The management culture of schools must change radically if a new inspection regime is to succeed, inspectors have told the Government.
Trials of streamlined inspections, where self-assessment plays a much bigger role, show that some schools are failing to provide the quality of self-evaluation needed. The new regime is due to be introduced in September Inspectors told a private meeting at the Department for Education and Skills that the quality of self-evaluation by schools in 15 local authorities piloting the framework had been mixed.
Schools with traditional "top-down" management structures were ill-equipped for the new regime, a meeting chaired by David Hopkins, chief adviser to the Education Secretary on school standards, heard.
A source told The TES: "The HMI made clear that self-evaluation is a continuous process, not just a case of headteachers ticking boxes. It requires cultural change for schools which have a top-down style of leadership." He said officials had clearly expected a positive report and were "really rocked" by the inspectors' verdict.
John Dunford, general secretary of the Secondary Heads Association, was at the meeting. He said he had been aware of the Office for Standards in Education's concerns. He admitted some schools were not ready for self-evaluation but expected them to be by September.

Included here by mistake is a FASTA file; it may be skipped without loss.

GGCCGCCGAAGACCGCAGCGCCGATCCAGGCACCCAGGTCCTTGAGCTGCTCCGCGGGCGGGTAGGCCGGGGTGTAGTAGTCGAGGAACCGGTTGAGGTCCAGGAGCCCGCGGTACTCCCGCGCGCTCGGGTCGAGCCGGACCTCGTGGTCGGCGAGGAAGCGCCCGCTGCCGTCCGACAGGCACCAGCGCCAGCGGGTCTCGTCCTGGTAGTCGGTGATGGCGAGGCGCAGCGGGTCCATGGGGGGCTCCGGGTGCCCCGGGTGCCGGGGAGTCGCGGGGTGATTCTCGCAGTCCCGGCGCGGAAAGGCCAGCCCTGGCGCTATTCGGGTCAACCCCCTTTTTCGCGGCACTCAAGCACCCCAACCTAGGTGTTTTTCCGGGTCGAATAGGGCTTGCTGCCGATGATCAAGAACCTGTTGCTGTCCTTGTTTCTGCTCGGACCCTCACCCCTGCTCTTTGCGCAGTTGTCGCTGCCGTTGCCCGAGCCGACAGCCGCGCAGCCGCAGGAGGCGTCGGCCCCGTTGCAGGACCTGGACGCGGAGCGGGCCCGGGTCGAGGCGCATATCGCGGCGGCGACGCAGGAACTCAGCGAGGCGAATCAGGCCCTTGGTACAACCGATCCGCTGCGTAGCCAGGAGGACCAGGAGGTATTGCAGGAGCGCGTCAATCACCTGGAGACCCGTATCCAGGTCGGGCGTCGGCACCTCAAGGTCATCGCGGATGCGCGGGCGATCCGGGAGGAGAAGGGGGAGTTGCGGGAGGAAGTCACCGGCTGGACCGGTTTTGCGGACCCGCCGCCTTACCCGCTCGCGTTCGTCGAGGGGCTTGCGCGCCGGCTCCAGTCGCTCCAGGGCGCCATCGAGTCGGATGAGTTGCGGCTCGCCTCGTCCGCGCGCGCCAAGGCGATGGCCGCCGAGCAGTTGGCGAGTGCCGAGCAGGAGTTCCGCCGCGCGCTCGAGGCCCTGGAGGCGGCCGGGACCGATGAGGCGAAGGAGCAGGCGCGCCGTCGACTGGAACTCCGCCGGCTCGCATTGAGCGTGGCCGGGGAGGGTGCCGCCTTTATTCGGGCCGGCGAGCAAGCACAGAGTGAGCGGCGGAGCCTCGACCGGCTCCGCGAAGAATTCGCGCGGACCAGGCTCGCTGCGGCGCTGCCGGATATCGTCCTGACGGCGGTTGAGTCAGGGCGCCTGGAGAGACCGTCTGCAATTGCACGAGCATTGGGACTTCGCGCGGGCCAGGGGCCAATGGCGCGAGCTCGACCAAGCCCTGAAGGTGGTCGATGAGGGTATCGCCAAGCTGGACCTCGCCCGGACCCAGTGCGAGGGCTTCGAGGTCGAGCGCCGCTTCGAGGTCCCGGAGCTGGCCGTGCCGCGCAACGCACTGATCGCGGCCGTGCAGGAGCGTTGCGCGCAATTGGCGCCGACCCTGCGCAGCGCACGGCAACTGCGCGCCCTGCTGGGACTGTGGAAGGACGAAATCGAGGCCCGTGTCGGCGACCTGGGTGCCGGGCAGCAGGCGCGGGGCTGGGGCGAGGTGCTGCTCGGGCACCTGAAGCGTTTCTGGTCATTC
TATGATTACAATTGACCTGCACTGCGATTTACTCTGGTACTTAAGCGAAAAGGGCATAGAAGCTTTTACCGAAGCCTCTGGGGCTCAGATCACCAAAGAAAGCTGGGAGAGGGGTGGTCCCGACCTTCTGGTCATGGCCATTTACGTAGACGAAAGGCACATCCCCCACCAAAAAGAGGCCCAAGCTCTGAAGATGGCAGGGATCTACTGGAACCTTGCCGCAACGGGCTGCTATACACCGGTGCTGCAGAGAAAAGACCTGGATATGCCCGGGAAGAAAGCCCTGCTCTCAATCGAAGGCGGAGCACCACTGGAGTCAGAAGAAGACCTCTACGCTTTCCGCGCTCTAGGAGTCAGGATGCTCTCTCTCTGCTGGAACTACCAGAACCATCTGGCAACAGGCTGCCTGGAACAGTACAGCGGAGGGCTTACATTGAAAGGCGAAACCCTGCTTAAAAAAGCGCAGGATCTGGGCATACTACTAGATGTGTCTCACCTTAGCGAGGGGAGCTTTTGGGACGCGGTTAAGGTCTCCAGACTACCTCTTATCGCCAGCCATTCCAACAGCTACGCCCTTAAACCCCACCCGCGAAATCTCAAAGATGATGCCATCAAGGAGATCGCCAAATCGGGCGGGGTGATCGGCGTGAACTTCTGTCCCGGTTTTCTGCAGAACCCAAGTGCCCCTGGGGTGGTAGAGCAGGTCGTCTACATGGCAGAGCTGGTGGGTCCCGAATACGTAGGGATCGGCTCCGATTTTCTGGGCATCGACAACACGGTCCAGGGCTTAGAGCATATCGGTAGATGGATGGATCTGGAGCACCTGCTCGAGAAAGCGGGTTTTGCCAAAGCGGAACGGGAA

Inspection reform is central to the Government's "new relationship with schools" which aims to reduce bureaucracy and improve communication between schools, central government and local authorities.
As well as more self-assessment, the new system will cut the time between inspections to three years and the notice given to schools to just a few days. Draft self-evaluation forms published on the Ofsted website this week amount to 34 pages for primaries and 36 pages for secondaries. Schools will be expected to give details of the opinions of pupils and parents as well as staff about their performance and priorities for improvement.
Introduction of the framework depends on Parliamentary approval of the education Bill which is before the House of Lords.
Ofsted's warning comes as it prepares to introduce a helpline for schools that are unhappy with their inspections in an attempt to prevent problems undermining confidence in the new system.
Speaking during the committee stage, Lord Filkin, education minister, said schools concerned about inspection findings could telephone the helpline to discuss their worries with a professional who would be independent of the team inspecting them.
"Where necessary, it will be possible for an HMI managing inspector to visit the school... as part of the process of seeking early resolution," he said.
Draft self evaluation forms can be found at www.ofsted.gov.uk